Osteoporosis is one of the most common bone diseases and is characterised by bone loss. It primarily affects women after menopause. However, men can also develop osteoporosis at an advanced age.


What is osteoporosis?

Osteoporosis involves bone loss, which makes bones more susceptible to fracture. 

It can also lead to a collapse of the vertebrae in the spine. This can in turn cause the spine to change in shape and a reduction in body height as a result.


Bones constantly renew themselves throughout our lives. Ongoing bone loss and bone formation are controlled by hormones.

From around the age of 40, hormonal changes in old age lead to increased bone loss, which is more prevalent in women than in men. This causes every third woman and every fifth man at the age of 65 years to suffer from osteoporosis.

Besides age-related osteoporosis, the risk factors also include vitamin D deficiency and calcium deficiency. Long-term drug treatment (e.g. with cortisone) can also cause the disease.

Symptoms of osteoporosis

Bone loss develops slowly over years and causes no symptoms at all for a long time. Bone loss causes the bones to become porous, unstable and susceptible to fractures. Therefore a fracture is often the first symptom of osteoporosis. The bones typically break even if there is only minor external force, or even spontaneously.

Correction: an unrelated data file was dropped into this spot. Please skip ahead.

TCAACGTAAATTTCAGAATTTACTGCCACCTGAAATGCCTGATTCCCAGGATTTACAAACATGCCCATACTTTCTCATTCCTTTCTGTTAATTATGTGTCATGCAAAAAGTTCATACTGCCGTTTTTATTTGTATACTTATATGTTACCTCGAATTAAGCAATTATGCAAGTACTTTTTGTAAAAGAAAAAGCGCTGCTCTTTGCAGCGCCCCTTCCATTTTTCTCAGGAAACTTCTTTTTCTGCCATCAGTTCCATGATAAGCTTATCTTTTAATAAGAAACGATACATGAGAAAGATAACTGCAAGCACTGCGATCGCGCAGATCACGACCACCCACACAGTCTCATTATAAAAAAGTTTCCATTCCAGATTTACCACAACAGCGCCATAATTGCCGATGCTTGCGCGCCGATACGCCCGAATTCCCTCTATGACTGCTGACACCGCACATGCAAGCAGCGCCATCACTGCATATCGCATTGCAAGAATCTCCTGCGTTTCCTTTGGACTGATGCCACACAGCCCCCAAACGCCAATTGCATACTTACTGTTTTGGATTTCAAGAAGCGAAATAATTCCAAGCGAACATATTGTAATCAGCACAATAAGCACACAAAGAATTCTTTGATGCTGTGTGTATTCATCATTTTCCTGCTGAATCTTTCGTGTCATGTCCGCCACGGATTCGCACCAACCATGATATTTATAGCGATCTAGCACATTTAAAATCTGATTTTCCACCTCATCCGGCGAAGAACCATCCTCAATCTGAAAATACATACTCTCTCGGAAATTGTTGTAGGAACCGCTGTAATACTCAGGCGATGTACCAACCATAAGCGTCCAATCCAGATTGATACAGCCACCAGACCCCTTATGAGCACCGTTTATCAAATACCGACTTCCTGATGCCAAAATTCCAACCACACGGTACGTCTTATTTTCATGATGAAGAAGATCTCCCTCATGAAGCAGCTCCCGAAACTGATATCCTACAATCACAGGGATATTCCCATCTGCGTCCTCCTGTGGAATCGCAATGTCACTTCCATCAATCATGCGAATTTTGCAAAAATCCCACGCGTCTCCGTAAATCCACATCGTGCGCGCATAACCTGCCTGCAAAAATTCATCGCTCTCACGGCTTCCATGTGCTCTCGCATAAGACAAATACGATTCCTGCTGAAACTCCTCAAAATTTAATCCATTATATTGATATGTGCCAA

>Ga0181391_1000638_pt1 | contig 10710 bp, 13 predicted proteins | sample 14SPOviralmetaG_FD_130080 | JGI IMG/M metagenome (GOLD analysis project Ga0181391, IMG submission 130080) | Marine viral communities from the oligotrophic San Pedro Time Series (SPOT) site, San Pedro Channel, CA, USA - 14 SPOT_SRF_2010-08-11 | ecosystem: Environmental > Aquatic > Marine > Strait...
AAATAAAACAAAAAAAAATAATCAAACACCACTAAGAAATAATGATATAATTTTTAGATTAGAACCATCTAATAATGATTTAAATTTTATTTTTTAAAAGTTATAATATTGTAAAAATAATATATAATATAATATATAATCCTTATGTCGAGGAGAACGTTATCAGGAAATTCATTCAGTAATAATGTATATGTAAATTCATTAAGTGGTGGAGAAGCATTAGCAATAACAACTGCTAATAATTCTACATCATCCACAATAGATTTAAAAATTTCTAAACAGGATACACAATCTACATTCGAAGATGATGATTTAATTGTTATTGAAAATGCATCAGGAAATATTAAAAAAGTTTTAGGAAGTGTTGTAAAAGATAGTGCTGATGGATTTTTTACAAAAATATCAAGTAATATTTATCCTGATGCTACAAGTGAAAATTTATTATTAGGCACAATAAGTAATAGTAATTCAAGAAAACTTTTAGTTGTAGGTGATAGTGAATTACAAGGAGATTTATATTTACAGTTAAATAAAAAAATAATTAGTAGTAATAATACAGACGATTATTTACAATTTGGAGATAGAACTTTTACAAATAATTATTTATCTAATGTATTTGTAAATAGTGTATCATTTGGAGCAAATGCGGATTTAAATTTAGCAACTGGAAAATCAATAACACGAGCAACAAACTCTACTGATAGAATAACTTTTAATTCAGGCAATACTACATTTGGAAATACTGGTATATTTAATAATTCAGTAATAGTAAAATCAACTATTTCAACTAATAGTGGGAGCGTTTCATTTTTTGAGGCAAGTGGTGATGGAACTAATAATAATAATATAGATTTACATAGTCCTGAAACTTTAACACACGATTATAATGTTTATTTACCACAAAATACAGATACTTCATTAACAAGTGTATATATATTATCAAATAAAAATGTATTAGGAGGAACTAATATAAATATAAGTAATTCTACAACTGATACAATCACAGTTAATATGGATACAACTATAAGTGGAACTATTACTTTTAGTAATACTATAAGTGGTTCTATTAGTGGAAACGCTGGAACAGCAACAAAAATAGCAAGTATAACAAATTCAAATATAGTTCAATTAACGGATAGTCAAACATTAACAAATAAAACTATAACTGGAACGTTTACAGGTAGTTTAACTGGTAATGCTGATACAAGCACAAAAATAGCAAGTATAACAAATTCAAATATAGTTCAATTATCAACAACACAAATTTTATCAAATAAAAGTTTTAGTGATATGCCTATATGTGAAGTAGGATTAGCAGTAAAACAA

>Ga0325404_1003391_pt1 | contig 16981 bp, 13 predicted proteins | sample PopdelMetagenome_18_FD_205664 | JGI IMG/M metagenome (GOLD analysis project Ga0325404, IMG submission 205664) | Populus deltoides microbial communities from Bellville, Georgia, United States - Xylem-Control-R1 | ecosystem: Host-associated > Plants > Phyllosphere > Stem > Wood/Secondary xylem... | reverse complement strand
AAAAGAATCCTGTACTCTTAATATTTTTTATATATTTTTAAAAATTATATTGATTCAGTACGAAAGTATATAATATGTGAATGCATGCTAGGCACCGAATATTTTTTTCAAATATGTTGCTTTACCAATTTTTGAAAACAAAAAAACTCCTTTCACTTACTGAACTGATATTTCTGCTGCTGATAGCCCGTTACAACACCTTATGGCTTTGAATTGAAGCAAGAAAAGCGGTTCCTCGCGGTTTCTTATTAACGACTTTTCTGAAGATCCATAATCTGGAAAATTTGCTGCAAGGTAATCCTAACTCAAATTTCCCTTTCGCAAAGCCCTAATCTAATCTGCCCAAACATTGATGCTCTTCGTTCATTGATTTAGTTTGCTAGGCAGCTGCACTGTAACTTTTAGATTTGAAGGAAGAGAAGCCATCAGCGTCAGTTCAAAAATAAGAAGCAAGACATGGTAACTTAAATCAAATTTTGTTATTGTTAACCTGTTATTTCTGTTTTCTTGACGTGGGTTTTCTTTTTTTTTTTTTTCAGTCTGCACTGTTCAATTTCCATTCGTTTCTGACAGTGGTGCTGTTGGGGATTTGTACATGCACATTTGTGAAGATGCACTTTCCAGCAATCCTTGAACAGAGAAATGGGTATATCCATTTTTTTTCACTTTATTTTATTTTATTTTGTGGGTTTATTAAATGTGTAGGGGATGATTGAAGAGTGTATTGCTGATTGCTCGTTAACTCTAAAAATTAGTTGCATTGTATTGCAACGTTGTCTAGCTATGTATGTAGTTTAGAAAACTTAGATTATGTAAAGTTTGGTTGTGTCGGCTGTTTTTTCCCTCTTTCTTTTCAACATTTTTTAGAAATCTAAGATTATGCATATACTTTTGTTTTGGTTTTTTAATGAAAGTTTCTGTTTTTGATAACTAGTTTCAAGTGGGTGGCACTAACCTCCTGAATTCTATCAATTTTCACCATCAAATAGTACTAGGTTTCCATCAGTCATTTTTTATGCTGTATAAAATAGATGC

The disease affects the whole skeleton. Bone fractures occur particularly frequently in the femoral neck in the event of minor falls. The spine is also often affected by malformations of the spine resulting in a hunched back, hump formation and back pain.


Osteoporosis is diagnosed with special x-ray imaging which measures bone density.


Different medications which promote bone formation or slow down bone loss are used to treat osteoporosis.

Substances which facilitate bone formation include vitamin D and calcium. Bisphosphonate drugs are also used to treat osteoporosis. Bisphosphonates are a group of medications which slow down bone loss.


The following measures can be taken to prevent the disease:

  • A healthy diet containing sufficient calcium and vitamin D.
  • A sufficient amount of regular exercise stimulates bone formation.

The earlier you begin with preventive measures, the better. The more bone substance that you build up in your youth, the smaller the risk is of falling ill with osteoporosis later on in life.osis later on in life.